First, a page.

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/usr{,/share}/doc structure proposal (was Re: please vote...)

Dale Scheetz <dwarf@polaris.net> wrote:
>  >> The current "problem" has been caused by a recent policy decission that
>  >> was malformed. "Thou shalt be FHS compliant" is not, and never should be
>  >> considered, an adequate policy statement. I suggest that the policy group
>  >> remove such statements, and replace them with "In order to become
>  >> compliant with XXX, developers will need to impliment the following
>  >> proceedures ..."

> >>"Raul" == Raul Miller <moth@magenta.com> writes:
>  Raul> This idea really appeals to me.  We might want to excercise our advice
>  Raul> power and make a statement to this effect [once we have a chairman.]

On Mon, Aug 09, 1999 at 10:27:25AM -0500, Manoj Srivastava wrote:
>         Objections:
>         a) This would be a duplication of the material already in the
>            FHS, where it is presented coherently, and has rationale,
>            and all

No.. or, I'm not sure exactly what Dale was thinking, but I was not
thinking that we should provide material redundant to the FHS document.

I was thinking that we need to be careful where there are multiple valid
interpretations of the FHS document.

>         b) Details like this should not be in policy; it is already
>            getting too large for a mandatory document, and it is
>            accepted practice to have ancilliary documents that are
>            referred to by policy. The FSSTND and FHS are one of
>            those. 

Now, this I have a longstanding agreement with -- in my mind the Debian
Policy document should be split into at least two documents: one which
is just broad statements of policy, and a much larger document specifying
implementation details and such.  Or perhaps this should just be an
editorial change (with all the broad statements of policy in an Introduction
or Summary at the begining of the document).

But that's not really a technical committee issue (ok, maybe we'd
be within bounds to issue an advice along this line, but this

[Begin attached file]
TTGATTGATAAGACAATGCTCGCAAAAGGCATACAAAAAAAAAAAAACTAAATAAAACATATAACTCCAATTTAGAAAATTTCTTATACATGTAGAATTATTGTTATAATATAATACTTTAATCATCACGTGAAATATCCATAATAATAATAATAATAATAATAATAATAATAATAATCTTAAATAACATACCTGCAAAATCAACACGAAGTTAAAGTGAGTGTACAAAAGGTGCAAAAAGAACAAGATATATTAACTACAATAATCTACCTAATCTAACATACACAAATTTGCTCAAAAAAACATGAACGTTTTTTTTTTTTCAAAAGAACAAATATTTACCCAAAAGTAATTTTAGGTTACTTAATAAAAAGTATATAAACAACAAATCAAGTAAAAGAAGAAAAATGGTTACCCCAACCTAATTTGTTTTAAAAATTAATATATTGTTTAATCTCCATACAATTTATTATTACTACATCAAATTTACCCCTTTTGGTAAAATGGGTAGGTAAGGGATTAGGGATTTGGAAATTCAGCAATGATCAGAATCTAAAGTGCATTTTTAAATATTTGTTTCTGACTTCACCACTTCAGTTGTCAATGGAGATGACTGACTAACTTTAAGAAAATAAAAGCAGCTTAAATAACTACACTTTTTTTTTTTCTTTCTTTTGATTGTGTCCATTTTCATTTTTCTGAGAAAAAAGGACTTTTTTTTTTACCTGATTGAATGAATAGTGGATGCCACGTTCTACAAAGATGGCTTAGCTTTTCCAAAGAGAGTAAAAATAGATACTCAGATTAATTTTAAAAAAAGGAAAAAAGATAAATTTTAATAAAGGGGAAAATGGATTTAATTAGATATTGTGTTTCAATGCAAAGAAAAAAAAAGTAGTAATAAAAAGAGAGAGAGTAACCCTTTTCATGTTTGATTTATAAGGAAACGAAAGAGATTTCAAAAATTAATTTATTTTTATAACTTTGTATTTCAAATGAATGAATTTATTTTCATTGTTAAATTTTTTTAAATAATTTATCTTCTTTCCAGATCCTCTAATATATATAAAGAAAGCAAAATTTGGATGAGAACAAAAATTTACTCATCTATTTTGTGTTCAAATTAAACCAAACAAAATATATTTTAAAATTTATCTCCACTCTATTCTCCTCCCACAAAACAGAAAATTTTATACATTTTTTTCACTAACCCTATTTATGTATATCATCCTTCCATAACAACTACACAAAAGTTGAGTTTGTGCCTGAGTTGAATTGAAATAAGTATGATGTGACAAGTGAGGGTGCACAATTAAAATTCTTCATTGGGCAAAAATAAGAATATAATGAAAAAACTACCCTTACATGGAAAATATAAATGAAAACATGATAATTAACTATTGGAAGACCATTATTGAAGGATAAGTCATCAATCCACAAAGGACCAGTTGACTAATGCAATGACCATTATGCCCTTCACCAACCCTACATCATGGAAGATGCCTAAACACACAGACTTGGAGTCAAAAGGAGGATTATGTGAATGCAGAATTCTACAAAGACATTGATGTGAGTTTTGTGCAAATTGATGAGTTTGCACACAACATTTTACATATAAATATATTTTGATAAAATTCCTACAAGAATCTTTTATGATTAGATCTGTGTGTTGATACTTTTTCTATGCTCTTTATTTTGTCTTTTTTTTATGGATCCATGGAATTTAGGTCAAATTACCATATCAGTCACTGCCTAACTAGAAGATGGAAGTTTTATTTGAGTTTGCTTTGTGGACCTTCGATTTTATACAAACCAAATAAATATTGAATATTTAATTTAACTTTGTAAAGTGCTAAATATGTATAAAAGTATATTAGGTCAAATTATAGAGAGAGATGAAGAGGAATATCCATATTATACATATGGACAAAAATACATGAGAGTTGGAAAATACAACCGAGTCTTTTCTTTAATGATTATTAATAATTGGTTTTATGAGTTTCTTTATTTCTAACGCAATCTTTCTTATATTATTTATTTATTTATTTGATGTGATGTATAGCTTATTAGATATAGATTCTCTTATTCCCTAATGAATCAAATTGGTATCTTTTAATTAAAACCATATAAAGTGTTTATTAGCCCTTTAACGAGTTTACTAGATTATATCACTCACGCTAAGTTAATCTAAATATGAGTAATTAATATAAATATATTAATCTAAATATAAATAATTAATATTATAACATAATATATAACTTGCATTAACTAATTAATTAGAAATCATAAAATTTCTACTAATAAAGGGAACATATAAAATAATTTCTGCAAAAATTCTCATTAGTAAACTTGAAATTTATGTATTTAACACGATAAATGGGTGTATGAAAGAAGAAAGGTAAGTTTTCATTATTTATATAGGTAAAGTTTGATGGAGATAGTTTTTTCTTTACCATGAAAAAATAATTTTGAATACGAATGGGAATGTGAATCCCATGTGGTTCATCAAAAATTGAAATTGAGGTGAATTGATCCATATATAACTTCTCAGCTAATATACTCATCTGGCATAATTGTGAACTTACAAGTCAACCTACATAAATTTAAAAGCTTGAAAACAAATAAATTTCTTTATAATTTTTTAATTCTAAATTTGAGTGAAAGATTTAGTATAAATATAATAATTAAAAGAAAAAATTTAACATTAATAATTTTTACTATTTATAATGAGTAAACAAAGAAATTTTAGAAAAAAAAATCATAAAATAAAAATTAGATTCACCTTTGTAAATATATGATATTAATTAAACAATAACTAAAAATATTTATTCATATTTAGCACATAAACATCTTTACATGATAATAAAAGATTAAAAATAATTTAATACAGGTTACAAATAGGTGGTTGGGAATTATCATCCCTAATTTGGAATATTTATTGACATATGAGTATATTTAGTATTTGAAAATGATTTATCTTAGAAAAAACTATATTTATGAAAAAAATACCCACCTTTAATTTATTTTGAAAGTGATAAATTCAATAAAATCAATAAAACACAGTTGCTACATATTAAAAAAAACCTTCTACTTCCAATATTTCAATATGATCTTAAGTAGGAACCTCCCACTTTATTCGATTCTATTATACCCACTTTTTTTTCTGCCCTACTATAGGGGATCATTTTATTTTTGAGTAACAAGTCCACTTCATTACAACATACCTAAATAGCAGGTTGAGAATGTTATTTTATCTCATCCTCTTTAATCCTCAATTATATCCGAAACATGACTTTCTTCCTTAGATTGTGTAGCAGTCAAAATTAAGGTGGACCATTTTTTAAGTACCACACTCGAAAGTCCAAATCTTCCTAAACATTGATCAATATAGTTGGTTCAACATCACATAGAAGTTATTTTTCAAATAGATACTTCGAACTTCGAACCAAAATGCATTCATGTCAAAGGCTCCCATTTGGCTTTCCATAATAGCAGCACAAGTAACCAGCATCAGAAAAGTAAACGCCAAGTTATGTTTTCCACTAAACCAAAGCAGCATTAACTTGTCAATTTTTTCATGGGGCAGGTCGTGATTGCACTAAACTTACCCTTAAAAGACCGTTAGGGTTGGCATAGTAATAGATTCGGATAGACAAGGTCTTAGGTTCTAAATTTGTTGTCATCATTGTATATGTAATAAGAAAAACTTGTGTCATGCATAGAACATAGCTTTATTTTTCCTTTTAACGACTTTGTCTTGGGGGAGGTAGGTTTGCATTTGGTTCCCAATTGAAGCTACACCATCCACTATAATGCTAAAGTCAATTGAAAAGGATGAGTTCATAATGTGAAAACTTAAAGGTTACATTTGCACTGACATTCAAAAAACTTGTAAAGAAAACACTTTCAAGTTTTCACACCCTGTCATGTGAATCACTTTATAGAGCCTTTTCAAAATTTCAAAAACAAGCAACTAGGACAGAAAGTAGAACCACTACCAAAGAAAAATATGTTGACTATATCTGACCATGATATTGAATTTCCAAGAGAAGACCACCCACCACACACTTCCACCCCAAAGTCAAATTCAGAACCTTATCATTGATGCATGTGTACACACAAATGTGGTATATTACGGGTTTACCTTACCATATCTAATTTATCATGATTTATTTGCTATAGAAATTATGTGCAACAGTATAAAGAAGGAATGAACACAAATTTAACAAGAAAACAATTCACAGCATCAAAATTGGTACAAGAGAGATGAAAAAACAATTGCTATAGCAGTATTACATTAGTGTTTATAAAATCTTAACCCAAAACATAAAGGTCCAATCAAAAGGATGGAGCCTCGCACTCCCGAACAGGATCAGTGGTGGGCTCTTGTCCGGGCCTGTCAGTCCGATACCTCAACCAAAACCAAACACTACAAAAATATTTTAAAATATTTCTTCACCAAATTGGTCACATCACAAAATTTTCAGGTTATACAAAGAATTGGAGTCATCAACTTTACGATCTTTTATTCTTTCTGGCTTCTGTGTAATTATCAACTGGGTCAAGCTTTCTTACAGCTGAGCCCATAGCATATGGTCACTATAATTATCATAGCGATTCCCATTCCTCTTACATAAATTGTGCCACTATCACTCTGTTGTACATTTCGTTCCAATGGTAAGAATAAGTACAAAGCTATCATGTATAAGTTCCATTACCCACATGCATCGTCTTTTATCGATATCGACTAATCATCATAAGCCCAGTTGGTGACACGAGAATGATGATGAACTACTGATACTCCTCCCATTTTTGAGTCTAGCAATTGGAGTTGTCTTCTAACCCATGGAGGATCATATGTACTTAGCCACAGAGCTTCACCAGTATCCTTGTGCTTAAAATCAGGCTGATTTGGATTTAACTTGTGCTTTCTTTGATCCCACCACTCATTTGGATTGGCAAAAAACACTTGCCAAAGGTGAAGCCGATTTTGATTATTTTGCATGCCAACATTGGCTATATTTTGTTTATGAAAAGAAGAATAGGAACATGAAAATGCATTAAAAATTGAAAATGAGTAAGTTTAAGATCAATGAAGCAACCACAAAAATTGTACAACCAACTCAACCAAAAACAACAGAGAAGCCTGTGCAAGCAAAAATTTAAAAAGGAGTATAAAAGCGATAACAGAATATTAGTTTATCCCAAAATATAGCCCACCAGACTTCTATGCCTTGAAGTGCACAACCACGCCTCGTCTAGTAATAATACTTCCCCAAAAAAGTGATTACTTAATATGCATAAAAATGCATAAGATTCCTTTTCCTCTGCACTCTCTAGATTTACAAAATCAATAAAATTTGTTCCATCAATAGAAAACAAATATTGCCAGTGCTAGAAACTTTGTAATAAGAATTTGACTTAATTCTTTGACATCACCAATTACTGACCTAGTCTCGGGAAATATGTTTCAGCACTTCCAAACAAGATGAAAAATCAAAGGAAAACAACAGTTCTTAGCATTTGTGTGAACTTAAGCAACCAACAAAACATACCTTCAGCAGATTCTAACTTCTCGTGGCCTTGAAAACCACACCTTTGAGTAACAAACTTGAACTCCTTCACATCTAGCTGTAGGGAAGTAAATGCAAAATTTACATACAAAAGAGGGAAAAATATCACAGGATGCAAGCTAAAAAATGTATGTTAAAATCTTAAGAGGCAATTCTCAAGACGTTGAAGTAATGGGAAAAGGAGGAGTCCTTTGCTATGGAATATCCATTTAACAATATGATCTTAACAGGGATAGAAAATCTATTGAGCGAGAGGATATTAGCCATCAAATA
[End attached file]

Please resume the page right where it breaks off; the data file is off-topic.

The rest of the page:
doesn't seem to me to be a technical issue).

>         c) Most of the changes in the FHS do not require this anyway,
>            things internal to a package, or where the changes are not
>            suer visible due to flexibility in interface (info, for
>            one) do not need a policy dictum. Only a user visible
>            change like this warrants it, wehre the interface is just
>            using ls or cat or a pager. 

Sure, and thinking about it the whole idea of issuing "policy" on
FHS ambiguity issues is already pretty much what we're doing in 
Debian policy -- so issueing an advice would be silly (redundant
and perhaps insulting).

>  Raul> [Aside: Personally, I'd like to have seen /usr/doc -> /usr/share/doc/.
>  Raul> and I'd have liked to see legacy systems left with /usr/share/doc ->
>  Raul> /usr/doc/.  However, it's too late for that -- presumably, as you say,
>  Raul> because policy didn't specify how FHS compliance should be achieved.]
>         This is technically flawed, as it would break
>  upgrade/downgrades, depending on the direction of the link. The
>  lossage is dpkg removing documentation. There was an appendinx to the
>  proposal that details the experiments conducted which demonstrate
>  this. 

Yes, I remember this now, sorry.

>  Raul> I'll note that finding /usr/doc missing is far more likely to result in
>  Raul> someone finding /usr/share/doc than finding /usr/doc/mesa-doc missing.
>         Change dpk hnot to remove the files, and we shall all be
>  grateful. But, in the meanwhile, this is a flawed proposal. 

[Oops, that last sentence of mine was meant in support of your proposal :]

>  >> >From my point of view this is not a technical problem, but a political one
>  >> within the policy group that can only be resolved there.
>         You are wrong. The policy groups mandate is to make near
>  concensual policy amendments. The only recourse for controversial
>  techncial policy is this sommittee, or the vote by general
>  resolution. Voting on technical issues is not recommended.

Since you used the pronoun "You ", I'll assume that there's a significant
possibility you were addressing me (as opposed to Dale).  If so: I didn't
write that...

>  Raul> While I agree about the cause of the problem, we're not being asked
>  Raul> to solve the political aspects -- only the technical ones.  However,
>  Raul> your arguments have swayed me -- if we had a ballot (which we don't),
>  Raul> I'd probably be changing my vote to further discussion.
>         I actually disagree about the problem (which does sound like
>  blame shifting, actually). The problem is that there is not light
>  weight process of making sontroversial changes to technical policy --
>  and even the process that is open depends on votiong, wihch is a bad
>  idea.

Careful here.  Allow me to artificially create some terminology:

We have a situation here, for which we'd like to see a solution.

There are many problems which are a part of the fabric of this situation.
[For example, the dpkg bug  which you reminded me of -- and the required
stability of the dpkg code base -- which results in a very slow release
cycle for dpkg.]

[I've got just a bit more to say, but I'll split that off into another


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